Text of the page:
The readings speak about the end of time but with a particular emphasis: those who trust in the Lord, and who live His life to the best of their ability, have nothing to fear. Prophet Daniel says that the archangel Michael is the guardian of God’s people. Prophet calls him God’s Prince. So, we just heard that when the final days come, Michael will gather God’s people together, including those who have died. And, the reading says, the wise will shine brightly.
In the Gospel reading, Jesus says that on the last day, the angels will gather the elect from the four winds, from the end of the earth to the end of the sky. By the way, Jesus also says that no one knows when the last day will come. The sum of the reading is to be prepared: build our personal relationship with God, sharing with others the Good News of Jesus.
Our God is love. When we see all kinds of discouragement around us, what we have to do? We have to do just focus on Jesus, build up our relationship with him. How can develop the relationship? First of all by prayer. It is not just prayer, going through motion, but enter into real intimacy. It won’t happen one day, we have to perceiver in prayer. Then we have to share the good news with others: by word and deed.
In the second reading from the Hebrew, Jesus offered himself for our sin. Today when we hear the word of God, don’t be afraid, but fill with hop. Our God is love, and he did everything because his love for us. He is going to do great things in and through us.
Happy Thanksgiving: Mother Teresa told this story in an address to the National Prayer Breakfast in 1994. “One evening several of our Sisters went out, and we picked up four people from the street. One of them was in a most terrible condition. So I told the other Sisters, ‘You take care of the other three: I will take care of this one who looks the worst.’ So I did for the woman everything that my love could do. I cleaned her and put her in bed, and there was such a beautiful smile on her face. She took hold of my hands and said two words in her language, Bengali: ‘Thank you.’ Then she died. I could not help but examine my conscience. I asked myself, ‘What would I say if I were in her place?’ My answer was simple. I would have tried to draw a little attention to myself. I would have said, ‘I am hungry, I am dying, I am in pain.’ But the woman gave me much more; she gave me grateful love, dying with a grateful smile on her face. It means that even those with nothing can give us the gift of thanks.” Happy Thanksgiving everyone!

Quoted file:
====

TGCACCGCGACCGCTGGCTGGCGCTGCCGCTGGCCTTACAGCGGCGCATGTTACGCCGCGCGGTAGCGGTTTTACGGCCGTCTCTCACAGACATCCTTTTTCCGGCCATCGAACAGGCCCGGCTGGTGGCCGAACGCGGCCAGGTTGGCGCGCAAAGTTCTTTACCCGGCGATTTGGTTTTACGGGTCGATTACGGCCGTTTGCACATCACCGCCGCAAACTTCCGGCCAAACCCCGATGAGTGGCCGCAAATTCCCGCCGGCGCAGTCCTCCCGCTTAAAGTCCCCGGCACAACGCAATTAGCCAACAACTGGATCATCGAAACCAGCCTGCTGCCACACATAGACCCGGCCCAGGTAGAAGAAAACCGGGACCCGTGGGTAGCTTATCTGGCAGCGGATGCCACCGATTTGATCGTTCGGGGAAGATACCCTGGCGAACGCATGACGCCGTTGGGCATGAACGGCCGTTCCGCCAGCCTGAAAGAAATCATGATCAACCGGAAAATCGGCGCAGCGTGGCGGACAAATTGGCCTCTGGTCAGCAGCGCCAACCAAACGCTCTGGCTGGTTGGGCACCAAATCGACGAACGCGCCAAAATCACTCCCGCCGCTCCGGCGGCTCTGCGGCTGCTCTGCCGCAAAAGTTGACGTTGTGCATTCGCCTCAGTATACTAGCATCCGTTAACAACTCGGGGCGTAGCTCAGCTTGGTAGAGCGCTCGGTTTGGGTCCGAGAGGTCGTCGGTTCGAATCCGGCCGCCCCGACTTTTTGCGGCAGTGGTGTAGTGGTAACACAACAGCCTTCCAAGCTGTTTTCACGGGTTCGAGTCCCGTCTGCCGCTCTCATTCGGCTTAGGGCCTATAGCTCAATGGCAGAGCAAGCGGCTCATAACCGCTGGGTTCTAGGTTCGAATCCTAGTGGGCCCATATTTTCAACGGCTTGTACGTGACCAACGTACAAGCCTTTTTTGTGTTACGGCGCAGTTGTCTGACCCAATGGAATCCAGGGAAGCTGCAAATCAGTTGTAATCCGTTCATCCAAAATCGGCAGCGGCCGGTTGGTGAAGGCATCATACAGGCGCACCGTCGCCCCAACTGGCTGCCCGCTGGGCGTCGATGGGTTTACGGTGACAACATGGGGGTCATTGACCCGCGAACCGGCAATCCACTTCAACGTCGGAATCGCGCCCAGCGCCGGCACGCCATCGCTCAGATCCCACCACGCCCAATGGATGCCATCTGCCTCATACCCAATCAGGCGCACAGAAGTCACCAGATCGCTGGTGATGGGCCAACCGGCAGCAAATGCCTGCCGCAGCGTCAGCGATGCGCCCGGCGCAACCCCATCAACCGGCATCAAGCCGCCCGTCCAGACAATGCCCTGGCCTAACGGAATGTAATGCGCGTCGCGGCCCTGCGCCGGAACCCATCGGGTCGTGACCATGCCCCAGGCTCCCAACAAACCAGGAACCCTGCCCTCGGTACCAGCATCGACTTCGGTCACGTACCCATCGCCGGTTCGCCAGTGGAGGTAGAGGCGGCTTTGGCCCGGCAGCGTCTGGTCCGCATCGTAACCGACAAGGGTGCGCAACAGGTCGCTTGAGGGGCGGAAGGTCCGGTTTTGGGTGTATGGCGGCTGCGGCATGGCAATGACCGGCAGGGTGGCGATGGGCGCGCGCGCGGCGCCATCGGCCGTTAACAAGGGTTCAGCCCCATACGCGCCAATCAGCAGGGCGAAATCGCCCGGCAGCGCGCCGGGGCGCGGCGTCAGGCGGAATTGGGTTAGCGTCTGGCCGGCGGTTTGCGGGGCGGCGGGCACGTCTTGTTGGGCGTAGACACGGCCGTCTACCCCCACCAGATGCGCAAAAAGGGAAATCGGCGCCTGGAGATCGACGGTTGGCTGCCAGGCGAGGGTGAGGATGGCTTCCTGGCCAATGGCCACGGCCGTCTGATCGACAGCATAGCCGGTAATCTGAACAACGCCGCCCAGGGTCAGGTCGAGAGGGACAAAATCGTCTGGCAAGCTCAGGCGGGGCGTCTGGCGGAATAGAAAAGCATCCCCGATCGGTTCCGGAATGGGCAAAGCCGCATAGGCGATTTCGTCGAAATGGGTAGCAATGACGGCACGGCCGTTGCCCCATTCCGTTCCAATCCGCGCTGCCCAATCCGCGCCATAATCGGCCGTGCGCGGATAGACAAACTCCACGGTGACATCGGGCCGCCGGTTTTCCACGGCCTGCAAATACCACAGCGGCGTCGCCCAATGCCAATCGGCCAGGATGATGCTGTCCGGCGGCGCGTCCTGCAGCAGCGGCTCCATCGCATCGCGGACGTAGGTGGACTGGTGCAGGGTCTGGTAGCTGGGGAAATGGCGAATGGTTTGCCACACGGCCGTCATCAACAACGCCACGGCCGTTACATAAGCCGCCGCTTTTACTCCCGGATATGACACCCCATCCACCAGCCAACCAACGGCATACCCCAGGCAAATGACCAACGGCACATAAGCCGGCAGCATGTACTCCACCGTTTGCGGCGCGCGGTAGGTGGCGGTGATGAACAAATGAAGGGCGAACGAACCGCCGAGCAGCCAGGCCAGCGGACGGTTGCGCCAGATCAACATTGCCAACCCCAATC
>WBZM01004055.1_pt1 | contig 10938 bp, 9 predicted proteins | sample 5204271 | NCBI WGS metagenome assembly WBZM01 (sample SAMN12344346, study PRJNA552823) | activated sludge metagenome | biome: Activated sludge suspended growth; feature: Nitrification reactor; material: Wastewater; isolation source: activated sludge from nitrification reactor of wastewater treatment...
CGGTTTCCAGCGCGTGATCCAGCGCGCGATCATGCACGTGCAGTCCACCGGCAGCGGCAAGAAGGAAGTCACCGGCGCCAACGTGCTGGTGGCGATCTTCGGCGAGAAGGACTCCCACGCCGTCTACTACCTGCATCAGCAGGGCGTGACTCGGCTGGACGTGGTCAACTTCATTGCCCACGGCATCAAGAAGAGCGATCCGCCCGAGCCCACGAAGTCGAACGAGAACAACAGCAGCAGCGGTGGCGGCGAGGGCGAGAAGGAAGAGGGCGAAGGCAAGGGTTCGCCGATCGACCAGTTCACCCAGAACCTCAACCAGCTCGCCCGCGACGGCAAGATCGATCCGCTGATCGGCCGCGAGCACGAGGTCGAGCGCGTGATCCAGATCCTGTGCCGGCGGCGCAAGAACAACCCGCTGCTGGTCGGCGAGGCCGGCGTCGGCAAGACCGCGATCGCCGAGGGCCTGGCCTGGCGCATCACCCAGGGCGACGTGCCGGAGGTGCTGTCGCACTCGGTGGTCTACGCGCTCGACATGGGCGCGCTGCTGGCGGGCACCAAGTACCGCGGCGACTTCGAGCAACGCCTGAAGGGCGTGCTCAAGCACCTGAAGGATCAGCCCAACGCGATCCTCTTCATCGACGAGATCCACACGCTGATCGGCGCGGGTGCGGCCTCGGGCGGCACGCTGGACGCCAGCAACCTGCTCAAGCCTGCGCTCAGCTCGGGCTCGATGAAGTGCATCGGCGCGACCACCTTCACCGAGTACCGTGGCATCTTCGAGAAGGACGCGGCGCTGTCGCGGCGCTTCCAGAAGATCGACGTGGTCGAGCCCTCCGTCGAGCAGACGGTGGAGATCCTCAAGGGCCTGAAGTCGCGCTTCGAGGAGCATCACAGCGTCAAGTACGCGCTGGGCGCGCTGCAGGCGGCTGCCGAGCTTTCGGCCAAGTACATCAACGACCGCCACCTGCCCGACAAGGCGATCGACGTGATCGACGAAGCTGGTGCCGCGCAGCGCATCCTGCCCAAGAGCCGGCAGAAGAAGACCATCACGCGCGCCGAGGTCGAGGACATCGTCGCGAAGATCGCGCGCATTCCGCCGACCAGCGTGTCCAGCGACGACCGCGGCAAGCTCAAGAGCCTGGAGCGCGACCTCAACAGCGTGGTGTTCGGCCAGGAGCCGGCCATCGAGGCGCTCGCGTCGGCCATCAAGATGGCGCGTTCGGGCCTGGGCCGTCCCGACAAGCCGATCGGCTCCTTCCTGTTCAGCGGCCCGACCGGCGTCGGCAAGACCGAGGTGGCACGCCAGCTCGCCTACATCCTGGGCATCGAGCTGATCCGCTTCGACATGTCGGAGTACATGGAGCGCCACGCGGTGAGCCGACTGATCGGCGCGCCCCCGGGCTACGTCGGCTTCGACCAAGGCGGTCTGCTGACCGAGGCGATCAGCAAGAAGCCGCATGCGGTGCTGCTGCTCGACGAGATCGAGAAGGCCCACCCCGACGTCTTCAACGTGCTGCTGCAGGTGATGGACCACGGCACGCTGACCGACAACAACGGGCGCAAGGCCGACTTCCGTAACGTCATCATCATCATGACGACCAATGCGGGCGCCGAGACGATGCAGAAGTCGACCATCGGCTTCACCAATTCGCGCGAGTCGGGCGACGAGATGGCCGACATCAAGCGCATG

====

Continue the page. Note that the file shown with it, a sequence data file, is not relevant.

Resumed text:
A small boy observed his mother putting a dollar in the offering plate at Mass. On the way home from church, she freely criticized the poor homily the priest gave. "But mother," said the boy, "what could you expect for a dollar?"
What would it cost to have Jesus say Mass for us? It cost his entire life. This weekend’s readings talks about people who give everything. Two widows are the heroes, and they were generous with what they had.
In the Gospel, Jesus is sitting in the Temple with his disciples, in the area where people made donations to the Temple. Some would come with large sums of money and make sure that others would see them. The widow who came, though, was a poor woman. She put only a few cents into the Treasury. Perhaps she felt grateful to God that she was able to worship Him in the Temple and wanted to express her gratitude. Jesus saw it as true generosity.
The widow from the first reading, the widow of Zeraphath, was suffering from the famine. She did have a son, but he was a little child. No one care about her, but God sent the Prophet Elijah to her. But first, she had to trust in God. She had to follow the law of hospitality, caring for the stranger. And God rewarded her generosity.